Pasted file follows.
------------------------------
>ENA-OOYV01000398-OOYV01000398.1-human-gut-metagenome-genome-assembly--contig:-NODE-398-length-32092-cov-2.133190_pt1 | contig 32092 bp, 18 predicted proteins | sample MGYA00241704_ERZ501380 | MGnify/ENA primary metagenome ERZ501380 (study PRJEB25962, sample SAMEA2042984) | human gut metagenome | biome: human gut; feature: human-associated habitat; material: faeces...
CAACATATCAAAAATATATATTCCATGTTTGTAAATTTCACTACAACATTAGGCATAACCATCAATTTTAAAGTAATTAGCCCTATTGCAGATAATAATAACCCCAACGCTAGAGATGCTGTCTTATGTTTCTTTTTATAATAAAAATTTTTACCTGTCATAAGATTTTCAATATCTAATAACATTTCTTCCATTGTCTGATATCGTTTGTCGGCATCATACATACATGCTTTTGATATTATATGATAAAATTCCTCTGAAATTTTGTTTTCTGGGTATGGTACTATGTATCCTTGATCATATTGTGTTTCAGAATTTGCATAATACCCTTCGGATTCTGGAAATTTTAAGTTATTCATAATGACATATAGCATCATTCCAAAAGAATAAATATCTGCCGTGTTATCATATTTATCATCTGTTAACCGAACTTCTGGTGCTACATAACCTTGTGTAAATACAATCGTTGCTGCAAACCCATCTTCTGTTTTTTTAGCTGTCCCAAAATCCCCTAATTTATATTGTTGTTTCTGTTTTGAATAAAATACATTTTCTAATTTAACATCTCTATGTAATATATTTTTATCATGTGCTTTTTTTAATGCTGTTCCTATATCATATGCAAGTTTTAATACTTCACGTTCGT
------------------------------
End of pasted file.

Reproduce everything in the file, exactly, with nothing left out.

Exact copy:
>ENA-OOYV01000398-OOYV01000398.1-human-gut-metagenome-genome-assembly--contig:-NODE-398-length-32092-cov-2.133190_pt1 | contig 32092 bp, 18 predicted proteins | sample MGYA00241704_ERZ501380 | MGnify/ENA primary metagenome ERZ501380 (study PRJEB25962, sample SAMEA2042984) | human gut metagenome | biome: human gut; feature: human-associated habitat; material: faeces...
CAACATATCAAAAATATATATTCCATGTTTGTAAATTTCACTACAACATTAGGCATAACCATCAATTTTAAAGTAATTAGCCCTATTGCAGATAATAATAACCCCAACGCTAGAGATGCTGTCTTATGTTTCTTTTTATAATAAAAATTTTTACCTGTCATAAGATTTTCAATATCTAATAACATTTCTTCCATTGTCTGATATCGTTTGTCGGCATCATACATACATGCTTTTGATATTATATGATAAAATTCCTCTGAAATTTTGTTTTCTGGGTATGGTACTATGTATCCTTGATCATATTGTGTTTCAGAATTTGCATAATACCCTTCGGATTCTGGAAATTTTAAGTTATTCATAATGACATATAGCATCATTCCAAAAGAATAAATATCTGCCGTGTTATCATATTTATCATCTGTTAACCGAACTTCTGGTGCTACATAACCTTGTGTAAATACAATCGTTGCTGCAAACCCATCTTCTGTTTTTTTAGCTGTCCCAAAATCCCCTAATTTATATTGTTGTTTCTGTTTTGAATAAAATACATTTTCTAATTTAACATCTCTATGTAATATATTTTTATCATGTGCTTTTTTTAATGCTGTTCCTATATCATATGCAAGTTTTAATACTTCACGTTCGT